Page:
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Anchor Remotely. Mid-River

This is one of our favorite evolutions in swiftwater rescue that is only achievable through the action of line capture with the Crossline Reach device or Remotely Anchoring the device directly within a group of obstacles fixed in the river.

Many swiftwater rescue situations require access of a rescuer to a specific site in the middle of the river. Applying these methods will allow in ma

ny cases for the creation and set-up of a loop or girth hitch around the obstacle on the far side of the current or in the middle of the flow.

During our annual Tandem Rescate (TR) Instructors training seminar in Chile these exact scenarios were produced and studied to further enhance the safety of rescuers. A series of photos will help piece the first part of this Blog Series together for all of you reading this in efforts to spread the knowledge of this effective "Fast Attack" method and also teach the individual how to train for these type of situations including the proper equipment needed.



The next series of photos demonstrates the creation of a mid-river/mid-current anchor. In this case a large boulder was used as the fixed object to anchor to.

  1. Using a traditional River Rescue Throwbag the first toss is made out across the upstream face of the boulder allowing the line to rest on the upstream side and the remainder of the line and bag to float downstream of the boulder giving us a clear opportunity to capture the line with the crossline reach attached to the bitter end of our second throwbag.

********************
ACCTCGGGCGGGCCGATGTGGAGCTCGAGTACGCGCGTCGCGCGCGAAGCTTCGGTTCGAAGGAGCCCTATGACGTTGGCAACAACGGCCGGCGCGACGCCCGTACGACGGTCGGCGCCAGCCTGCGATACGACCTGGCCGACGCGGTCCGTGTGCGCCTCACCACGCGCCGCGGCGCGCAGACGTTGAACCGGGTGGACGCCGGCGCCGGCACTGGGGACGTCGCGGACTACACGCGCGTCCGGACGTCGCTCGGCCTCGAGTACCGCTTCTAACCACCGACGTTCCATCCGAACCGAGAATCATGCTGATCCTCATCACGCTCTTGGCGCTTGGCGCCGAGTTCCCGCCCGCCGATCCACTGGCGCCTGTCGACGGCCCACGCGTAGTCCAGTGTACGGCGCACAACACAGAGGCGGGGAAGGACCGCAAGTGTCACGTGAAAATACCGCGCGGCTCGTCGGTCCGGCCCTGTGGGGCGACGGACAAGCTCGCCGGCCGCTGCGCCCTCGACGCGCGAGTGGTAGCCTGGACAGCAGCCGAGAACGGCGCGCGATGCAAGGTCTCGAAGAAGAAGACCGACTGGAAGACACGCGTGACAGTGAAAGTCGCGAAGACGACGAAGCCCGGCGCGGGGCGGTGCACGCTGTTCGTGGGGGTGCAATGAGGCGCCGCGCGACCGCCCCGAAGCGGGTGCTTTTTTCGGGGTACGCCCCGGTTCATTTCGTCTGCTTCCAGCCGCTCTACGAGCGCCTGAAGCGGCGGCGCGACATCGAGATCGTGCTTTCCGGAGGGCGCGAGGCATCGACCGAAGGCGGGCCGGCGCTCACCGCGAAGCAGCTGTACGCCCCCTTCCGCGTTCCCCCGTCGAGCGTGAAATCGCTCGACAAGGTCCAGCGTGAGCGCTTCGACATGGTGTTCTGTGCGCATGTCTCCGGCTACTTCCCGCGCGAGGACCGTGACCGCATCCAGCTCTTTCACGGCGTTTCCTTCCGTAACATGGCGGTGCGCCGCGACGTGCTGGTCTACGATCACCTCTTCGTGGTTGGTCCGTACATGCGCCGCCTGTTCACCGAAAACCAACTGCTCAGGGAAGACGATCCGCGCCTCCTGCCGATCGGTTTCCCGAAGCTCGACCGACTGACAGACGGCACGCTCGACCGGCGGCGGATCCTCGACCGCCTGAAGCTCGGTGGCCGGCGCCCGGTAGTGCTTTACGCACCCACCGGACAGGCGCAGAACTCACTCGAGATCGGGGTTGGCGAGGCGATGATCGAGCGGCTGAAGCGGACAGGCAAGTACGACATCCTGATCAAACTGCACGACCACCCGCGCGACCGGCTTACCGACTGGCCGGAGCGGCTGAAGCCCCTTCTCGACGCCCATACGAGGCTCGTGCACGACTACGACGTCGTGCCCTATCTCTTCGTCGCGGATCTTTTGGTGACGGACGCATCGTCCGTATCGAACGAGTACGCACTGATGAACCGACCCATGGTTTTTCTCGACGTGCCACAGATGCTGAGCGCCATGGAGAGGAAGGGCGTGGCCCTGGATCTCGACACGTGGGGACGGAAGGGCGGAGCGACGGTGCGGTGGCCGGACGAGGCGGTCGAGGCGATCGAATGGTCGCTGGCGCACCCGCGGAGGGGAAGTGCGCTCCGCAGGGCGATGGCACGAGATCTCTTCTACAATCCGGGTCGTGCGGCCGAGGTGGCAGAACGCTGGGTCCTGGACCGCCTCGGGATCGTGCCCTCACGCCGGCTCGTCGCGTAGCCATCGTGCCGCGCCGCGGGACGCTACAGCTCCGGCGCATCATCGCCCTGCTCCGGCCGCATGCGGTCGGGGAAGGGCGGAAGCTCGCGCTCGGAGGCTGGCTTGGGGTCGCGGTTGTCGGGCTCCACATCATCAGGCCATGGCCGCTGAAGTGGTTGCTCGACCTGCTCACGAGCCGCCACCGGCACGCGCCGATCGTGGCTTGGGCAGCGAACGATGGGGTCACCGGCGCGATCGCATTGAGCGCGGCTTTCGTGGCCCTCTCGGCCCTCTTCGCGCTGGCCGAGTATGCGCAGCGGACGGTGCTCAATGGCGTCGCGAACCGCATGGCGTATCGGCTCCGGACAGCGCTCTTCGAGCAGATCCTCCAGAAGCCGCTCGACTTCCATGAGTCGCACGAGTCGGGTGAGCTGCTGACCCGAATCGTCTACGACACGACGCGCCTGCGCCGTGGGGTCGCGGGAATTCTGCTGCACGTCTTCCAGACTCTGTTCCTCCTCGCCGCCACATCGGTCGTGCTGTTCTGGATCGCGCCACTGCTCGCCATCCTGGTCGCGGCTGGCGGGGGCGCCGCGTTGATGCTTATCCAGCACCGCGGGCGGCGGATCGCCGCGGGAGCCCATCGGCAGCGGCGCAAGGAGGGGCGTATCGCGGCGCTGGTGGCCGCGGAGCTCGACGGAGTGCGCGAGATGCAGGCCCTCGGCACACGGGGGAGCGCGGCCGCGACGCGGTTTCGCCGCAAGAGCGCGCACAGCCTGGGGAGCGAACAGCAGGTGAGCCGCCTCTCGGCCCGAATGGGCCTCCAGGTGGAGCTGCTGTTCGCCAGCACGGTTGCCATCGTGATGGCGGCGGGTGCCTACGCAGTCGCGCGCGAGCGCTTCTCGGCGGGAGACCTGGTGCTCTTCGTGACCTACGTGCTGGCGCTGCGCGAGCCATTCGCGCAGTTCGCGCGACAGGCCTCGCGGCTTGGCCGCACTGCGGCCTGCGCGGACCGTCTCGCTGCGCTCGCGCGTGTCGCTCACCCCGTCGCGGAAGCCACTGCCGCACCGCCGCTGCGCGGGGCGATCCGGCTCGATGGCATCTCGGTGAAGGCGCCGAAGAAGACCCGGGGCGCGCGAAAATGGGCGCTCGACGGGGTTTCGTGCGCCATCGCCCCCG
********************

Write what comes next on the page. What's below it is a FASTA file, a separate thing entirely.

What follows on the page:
2. The throw of the reach must be precise due to the current velocity and projected angle from shore. Once the line with the reach is crossed over the first line the reach is managed by hauling the line back in while automatically performing its secure clipping task of the first line and while the reach will slide down the line it has just clipped it will come to a stop at the Bag of the first line creating a stopper that will allow for hauling in the line for the next phase of this evolution.

  3. Once the first bag is hauled in it is wise to remove the Reach from the system as it may be needed again in another task. We took a manual locking carabiner and clipped it to the end of the bag (prior inspection to the knot on the inside of the bag). then the same carabiner was clipped to the same line creating a loop or girth hitch that was quickly cinched around the boulder mid-river and our anchor was complete allowing the rescue to evolve either into a pendulum belay downstream of the rock into the eddy.

  4. Having created a fixed line in the middle of the river allows us also to tension ferry from upstream and also with a downstream angle to egress back to shore.

  5. The beauty of this method is it saves time and it can be done without putting a rescuer in the water.




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